* This number may actually be higher, but is the most recent figure published on the Minnesota Coalition for Battered Women Facebook page.

NOTE: Since most victims of domestic abuse and violence are women, I choose to use that gender when I write on this topic. I am aware that men can also be victims.

© Copyright 2017 Audrey Kletscher Helbling

 

At St. Olaf College: A Minnesota connection to the 1965 Civil Rights Movement May 12, 2015

The name Reeb holds special significance at a Minnesota college.

The name Reeb holds special significance in a memorial at a Minnesota college.

JAMES REEB. You may not recognize his name. Or you may remember an actor portraying the Rev. Reeb in a scene in the movie, Selma. Or heard/read his name in a recent news story.

The memorial honoring the Rev. James Reeb was dedicated in March, on the 50th anniversary of his death.

The memorial honoring the Rev. James Reeb was dedicated in March, on the 50th anniversary of his death.

Today, just outside the entrance to Rolvaag Library on the hilltop campus of St. Olaf College in the southern Minnesota community of Northfield, Reeb is honored with a memorial for his efforts in the Civil Rights Movement.

Words play across a screen in a video next to the memorial.

Words play across a screen in a video next to the memorial.

His involvement cost him his life.

A portrait of Reeb printed on the memorial.

A portrait of Reeb printed on the memorial.

On March 9, 1965, Reeb and two friends were attacked after dining at a Selma restaurant run by local black citizens. The Massachusetts clergyman, an outspoken advocate for civil rights, desegregation and more, died two days later from his injuries.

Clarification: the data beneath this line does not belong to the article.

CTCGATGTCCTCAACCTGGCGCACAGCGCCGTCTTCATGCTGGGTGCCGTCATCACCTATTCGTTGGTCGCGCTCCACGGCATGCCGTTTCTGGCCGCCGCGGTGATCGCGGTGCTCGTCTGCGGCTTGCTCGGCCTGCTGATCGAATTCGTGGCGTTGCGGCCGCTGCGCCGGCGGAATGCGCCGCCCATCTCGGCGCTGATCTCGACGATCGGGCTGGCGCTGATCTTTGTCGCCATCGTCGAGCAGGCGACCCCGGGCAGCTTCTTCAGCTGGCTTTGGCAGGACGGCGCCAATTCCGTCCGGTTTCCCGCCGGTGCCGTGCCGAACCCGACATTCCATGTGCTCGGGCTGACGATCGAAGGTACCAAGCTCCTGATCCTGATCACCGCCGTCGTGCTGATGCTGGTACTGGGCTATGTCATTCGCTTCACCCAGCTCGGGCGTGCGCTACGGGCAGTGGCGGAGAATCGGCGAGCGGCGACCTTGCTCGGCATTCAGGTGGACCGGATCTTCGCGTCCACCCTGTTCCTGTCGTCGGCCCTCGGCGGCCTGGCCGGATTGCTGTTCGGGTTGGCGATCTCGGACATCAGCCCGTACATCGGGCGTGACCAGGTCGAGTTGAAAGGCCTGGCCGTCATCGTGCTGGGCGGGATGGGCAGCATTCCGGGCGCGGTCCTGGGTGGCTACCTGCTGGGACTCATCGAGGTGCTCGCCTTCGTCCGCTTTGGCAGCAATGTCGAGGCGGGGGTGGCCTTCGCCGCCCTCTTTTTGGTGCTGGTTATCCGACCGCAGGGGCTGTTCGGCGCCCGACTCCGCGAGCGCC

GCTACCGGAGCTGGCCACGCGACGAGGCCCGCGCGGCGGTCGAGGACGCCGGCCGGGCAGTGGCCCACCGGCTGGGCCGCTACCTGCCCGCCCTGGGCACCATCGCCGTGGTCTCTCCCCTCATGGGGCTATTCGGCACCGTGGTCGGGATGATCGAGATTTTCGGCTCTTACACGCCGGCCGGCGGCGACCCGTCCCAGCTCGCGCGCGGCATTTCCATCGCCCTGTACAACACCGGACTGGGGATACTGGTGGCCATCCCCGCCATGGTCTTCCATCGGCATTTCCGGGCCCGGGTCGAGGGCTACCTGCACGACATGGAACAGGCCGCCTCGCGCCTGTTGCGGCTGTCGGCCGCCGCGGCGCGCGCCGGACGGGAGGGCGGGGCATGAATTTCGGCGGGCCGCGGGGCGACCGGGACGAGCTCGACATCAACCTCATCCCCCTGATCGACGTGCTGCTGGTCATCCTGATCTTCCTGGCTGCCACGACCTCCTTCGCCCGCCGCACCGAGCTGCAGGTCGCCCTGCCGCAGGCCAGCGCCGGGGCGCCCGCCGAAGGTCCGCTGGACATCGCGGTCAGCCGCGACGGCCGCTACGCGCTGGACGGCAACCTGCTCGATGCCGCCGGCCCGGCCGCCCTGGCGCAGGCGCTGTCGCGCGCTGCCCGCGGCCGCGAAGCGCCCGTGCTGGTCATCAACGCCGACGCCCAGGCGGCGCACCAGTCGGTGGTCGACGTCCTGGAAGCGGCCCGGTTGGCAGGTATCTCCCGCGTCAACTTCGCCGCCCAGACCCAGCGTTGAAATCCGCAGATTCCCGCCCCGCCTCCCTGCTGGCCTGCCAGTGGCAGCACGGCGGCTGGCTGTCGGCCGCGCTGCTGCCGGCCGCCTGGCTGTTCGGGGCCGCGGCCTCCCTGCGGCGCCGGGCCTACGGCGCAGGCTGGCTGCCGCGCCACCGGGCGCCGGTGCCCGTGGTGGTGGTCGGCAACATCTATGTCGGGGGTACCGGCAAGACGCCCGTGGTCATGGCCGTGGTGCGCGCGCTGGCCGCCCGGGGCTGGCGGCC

Reeb, shown to the left in this photo, was among those who marched to the Edmund Pettus Bridge on March 7, 1965, Bloody Sunday.

Reeb, shown to the left in this photo, was among those who marched to the Edmund Pettus Bridge on March 7, 1965. This image is in a video at the St. Olaf memorial.

Dr. Martin Luther King, Jr., who’d called upon clergy to join a voting rights march from Selma to Montgomery, Alabama, delivered Reeb’s eulogy.

Reeb’s death served as a catalyst for passage of the Voting Rights Act of 1965, according to information published on the memorial to this 1950 St. Olaf graduate.

Visitors to the "Selma to Montgomery: Marching Along the Voting Rights Trail" exhibit at St. Olaf College let their voices be heard.

Visitors to the recent “Selma to Montgomery: Marching Along the Voting Rights Trail” exhibit at St. Olaf College let their voices be heard.

To view this recently-installed memorial, to read that Reeb possessed “a healing personality, but his convictions are like iron” is to understand that one voice can make a difference. Reeb considered taking a stand for justice more important than remaining in the safety of his home. He left his family in Massachusetts to join the march from Selma to Montgomery. While walking to a planning meeting for that march, Reeb was brutally attacked.

The "Selma to Montgomery" exhibit at the Flaten Art Museum, St. Olaf, recently closed.

The “Selma to Montgomery” exhibit at the Flaten Art Museum, St. Olaf, recently closed.

In Reeb’s eulogy, King noted that, “His death says to us that we must work passionately, unrelentingly, to make the American dream a reality, so he did not die in vain.”

Those are words we would do well to remember today, 50 years after Reeb’s death and the march from Selma to Montgomery.